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BW Businessworld

Sometimes Less Is More

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Gloom, gloom, gloom. I do not know if Greece is to blame or not, but everything is looking gloomy. The aviation sector in India is going through one of its gloomiest phases. Air India pilots and employees have never been this gloomy, gloom surrounds once glamorous Kingfisher Airlines which is dying a slow and painful death and most of the private airlines — big and small — don't seem to be able to shake off the general mood of gloom and doom.

It is no wonder then that many aviation analysts and observers are sceptical about IndiGo Airlines' claim that it will escape unscathed and will, in fact, make a small profit. Whenever I mention this to anyone in the industry they are incredulous. Most cite the airline's postponement of its IPO as proof that it, too, is losing money.

The airline's promoter Rahul Bhatia, who certainly does not care what anyone thinks, is clear that he will time his IPO to suit his convenience — not anyone else's. From Day 1, he has maintained that he will go to the market for funds when he needs funds and when he can get best value for his investment, which, to me, sounds logical.

So when I last met IndiGo's president Aditya Ghosh, I told him precisely this. That people refused to (or maybe they did not want to) believe that an airline was making money in this environment and if he had some secret recipe, everyone wanted him to share it on the Internet.

I am sure he is not about to do that, so let me tell you some of what he told me. IndiGo — just like Southwest Airlines in the US — manages to make money by keeping things simple. Aircraft from one company (many think SpiceJet has shot itself in the foot by adding a mix to its stable), no lounges, no food, no frills, no stuff and nonsense. Simple. That is his key word. Maintenance costs are lower as it has only one make of planes to fuss over, training costs are lower for the same reason and so are equipment and inventory costs. Less engineers are needed. If a plane needs to be pulled out at the last minute for any reason, the same crew and pilots can be used since there is only one type of aircraft the airline works with. Catering costs are lower and partly made up for by sales. Charges at airports in any case are lower since they don't provide lounges or aerobridges. And while he may not say this, I think IndiGo is blessed with less ego (one of the main reasons for the downfall of airlines such as Kingfisher). Ghosh also revealed an interesting fact: 40 per cent of IndiGo's workforce comprises women. Twenty per cent of pilots are women too.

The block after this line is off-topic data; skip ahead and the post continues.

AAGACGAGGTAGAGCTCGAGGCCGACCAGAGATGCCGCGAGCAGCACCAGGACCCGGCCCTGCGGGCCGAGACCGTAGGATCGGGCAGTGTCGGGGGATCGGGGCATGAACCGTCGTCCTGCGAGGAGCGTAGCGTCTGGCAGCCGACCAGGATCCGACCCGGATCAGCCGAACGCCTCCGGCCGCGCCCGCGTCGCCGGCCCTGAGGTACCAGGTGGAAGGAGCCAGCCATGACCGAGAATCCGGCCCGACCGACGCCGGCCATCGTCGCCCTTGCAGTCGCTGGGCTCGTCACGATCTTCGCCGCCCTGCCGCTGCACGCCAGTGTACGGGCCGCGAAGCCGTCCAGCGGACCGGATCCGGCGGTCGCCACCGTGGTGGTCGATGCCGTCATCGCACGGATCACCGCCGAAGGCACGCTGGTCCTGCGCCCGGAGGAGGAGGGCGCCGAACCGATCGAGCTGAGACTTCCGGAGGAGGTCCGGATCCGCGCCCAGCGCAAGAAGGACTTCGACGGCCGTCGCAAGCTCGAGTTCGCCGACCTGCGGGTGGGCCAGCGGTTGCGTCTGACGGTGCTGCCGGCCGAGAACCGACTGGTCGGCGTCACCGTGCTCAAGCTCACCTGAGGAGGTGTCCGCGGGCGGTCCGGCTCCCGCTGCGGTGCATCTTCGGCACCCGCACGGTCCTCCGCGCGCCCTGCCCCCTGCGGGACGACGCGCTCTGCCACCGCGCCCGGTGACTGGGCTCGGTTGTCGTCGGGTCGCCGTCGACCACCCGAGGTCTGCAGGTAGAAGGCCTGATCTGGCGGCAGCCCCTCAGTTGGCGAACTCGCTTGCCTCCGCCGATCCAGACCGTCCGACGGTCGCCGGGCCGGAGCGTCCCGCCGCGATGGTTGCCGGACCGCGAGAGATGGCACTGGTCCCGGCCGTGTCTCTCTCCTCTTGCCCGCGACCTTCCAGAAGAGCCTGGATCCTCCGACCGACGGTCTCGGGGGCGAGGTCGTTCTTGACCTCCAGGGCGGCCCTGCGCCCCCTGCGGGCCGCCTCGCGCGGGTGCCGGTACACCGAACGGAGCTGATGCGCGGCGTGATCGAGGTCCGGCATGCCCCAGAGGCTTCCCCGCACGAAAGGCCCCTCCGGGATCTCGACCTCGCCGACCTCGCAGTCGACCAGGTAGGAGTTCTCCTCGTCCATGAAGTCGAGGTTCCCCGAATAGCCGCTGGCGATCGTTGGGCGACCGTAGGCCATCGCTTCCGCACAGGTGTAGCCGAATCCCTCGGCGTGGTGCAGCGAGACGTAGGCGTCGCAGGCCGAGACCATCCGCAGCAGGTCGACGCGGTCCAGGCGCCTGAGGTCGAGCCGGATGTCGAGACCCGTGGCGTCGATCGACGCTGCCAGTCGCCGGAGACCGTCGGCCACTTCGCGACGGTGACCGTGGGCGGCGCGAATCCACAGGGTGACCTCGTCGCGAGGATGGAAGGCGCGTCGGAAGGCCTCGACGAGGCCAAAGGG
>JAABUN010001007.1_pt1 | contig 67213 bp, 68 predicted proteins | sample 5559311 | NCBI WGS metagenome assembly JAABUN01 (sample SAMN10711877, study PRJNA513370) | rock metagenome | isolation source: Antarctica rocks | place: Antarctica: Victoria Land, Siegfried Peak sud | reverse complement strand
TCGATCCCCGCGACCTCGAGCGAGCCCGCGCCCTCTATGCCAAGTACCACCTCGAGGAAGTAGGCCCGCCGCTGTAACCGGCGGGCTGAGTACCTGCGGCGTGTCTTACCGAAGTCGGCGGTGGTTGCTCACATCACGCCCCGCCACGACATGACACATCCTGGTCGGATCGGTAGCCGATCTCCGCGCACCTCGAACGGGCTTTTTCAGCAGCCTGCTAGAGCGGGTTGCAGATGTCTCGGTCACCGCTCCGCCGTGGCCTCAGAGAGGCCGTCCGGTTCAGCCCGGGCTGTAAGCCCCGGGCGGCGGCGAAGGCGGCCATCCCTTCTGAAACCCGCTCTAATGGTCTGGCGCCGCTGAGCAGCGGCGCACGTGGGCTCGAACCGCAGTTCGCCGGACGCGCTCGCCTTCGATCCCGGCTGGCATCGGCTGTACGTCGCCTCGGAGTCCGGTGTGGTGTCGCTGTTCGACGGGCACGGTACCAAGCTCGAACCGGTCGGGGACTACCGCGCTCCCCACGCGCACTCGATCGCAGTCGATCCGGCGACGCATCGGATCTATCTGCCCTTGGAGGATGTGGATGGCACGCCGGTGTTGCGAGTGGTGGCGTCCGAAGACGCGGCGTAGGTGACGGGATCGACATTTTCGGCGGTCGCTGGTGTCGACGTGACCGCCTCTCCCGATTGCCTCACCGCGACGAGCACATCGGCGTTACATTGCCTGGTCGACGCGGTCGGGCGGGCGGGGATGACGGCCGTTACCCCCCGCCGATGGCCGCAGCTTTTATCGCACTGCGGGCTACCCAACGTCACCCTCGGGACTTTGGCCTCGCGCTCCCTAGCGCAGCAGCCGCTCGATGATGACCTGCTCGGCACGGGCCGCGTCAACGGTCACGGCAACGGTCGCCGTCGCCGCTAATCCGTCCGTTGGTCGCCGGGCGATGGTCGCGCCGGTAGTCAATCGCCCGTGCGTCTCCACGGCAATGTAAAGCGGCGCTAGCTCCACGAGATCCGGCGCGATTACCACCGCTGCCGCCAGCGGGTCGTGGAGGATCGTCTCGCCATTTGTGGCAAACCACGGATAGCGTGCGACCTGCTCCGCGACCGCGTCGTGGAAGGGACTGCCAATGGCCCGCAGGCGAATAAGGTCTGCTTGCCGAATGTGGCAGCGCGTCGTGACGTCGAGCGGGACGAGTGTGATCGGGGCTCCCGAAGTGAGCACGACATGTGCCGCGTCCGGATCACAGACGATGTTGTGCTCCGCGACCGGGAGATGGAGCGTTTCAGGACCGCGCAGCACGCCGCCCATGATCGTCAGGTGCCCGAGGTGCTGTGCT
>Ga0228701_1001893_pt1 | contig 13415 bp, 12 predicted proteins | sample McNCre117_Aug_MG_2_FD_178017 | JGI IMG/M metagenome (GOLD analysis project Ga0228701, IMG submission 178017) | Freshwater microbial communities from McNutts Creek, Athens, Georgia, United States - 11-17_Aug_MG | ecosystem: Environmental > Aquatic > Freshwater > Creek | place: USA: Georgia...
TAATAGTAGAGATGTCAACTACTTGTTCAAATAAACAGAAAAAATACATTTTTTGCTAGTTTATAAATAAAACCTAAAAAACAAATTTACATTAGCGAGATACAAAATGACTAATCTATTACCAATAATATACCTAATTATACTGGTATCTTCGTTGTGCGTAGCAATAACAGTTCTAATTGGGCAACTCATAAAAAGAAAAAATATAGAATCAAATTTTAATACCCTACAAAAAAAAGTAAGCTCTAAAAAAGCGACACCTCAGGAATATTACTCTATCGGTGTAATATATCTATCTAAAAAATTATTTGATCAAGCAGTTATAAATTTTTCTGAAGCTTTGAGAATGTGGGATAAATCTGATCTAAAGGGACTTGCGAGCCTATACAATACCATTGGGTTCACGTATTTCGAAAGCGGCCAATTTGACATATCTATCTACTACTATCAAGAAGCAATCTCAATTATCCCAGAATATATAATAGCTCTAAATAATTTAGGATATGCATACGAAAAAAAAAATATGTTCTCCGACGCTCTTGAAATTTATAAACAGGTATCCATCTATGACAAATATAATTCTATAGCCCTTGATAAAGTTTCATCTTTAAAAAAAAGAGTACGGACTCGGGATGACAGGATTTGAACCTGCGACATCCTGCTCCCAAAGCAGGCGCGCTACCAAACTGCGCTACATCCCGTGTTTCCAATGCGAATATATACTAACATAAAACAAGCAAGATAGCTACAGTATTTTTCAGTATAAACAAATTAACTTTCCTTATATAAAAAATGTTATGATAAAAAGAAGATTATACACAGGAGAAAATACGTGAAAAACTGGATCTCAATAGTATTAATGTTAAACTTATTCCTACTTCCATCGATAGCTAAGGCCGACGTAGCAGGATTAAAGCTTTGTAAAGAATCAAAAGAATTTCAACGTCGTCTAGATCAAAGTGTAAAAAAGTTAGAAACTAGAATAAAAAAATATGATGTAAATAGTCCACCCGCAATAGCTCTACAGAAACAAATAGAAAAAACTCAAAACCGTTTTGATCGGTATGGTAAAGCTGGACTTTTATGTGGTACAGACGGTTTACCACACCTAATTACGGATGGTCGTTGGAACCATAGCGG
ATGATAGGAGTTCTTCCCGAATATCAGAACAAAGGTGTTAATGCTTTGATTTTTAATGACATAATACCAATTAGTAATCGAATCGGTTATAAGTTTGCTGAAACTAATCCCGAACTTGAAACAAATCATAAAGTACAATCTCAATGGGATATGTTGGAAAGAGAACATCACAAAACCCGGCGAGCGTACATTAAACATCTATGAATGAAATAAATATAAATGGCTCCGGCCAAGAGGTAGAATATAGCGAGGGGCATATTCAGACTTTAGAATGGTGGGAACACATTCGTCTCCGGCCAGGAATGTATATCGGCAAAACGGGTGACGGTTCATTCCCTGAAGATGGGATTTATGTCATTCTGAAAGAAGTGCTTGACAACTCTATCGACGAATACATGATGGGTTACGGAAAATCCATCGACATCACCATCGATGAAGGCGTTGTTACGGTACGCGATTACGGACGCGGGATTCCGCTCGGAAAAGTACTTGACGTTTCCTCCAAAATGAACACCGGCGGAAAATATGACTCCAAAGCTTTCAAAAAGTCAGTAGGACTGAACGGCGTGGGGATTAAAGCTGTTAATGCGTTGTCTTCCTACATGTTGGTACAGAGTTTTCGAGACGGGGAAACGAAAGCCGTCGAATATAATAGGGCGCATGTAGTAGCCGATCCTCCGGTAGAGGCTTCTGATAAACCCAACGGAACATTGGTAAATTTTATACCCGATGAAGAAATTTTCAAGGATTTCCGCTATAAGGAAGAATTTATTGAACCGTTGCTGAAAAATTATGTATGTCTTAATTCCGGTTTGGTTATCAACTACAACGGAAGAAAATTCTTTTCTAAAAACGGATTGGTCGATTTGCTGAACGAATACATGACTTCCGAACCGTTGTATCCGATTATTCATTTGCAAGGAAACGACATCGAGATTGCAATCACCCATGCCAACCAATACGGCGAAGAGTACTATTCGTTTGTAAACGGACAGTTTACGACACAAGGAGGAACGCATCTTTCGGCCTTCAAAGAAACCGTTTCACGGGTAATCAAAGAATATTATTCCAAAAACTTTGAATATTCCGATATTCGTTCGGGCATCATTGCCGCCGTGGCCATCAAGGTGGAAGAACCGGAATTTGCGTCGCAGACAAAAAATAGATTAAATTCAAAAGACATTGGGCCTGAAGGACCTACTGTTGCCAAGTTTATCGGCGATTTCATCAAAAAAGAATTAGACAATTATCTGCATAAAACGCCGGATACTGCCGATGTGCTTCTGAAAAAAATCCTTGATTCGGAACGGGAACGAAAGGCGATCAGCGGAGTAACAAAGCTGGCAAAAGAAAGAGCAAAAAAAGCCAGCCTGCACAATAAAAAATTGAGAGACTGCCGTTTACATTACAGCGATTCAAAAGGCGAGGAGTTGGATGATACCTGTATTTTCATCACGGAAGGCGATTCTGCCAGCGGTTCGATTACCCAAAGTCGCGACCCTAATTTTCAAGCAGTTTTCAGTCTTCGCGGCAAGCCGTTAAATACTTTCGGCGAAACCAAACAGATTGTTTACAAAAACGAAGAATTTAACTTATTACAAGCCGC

There are a host of reasons he did not touch upon, which industry sources believe have helped. They say the airline negotiated and got great discounts on the mammoth orders it placed with Airbus (in fact, an article in The Economist argues that airlines that use only planes from one manufacturer are given bulk discounts). Some even claim every aircraft is $3-4 million cheaper than the price at which rivals get them. Also, IndiGo buys and leases aircraft like other airlines but returns them the moment they are five years old. Just like with human bodies, the younger you are, the less you need to spend on maintenance.

There are a few other learnings that I would like to convey — whatever they may be worth — to Indian carriers to help them win loyal customers (although so unique is the Indian context that more fliers may not translate into more profits).

When they offer free or cheap trips, they should make it easy to book them, not impossible as often happens. Discounts and freebies, as and when offered, should be accessible to all and be transparent. You will derive very little benefit from "pretending" to be offering a great deal. Offer less often, if you wish, but when you do, let it be for real.Customers in the US say that they love flying Southwest because it does not charge you for a change you may make in your flight. You may need to pay the difference but they say that the airline's business plan is "not to rip you off" and that is appreciated. 

Again, Southwest's customers say that it has managed to make it "fun" to fly with the airline. I do not know how many Indian CEOs will relate to this, but it has worked for some airlines globally. You may offer very less, but if prices are not dramatically different, people fly with you because it is more fun to fly with you.

Coming back to IndiGo, maybe it is just its 40 per cent women workforce that does the trick. Just as a woman behind every successful man, isn't it possible that behind every successful airline there are women too? Simple.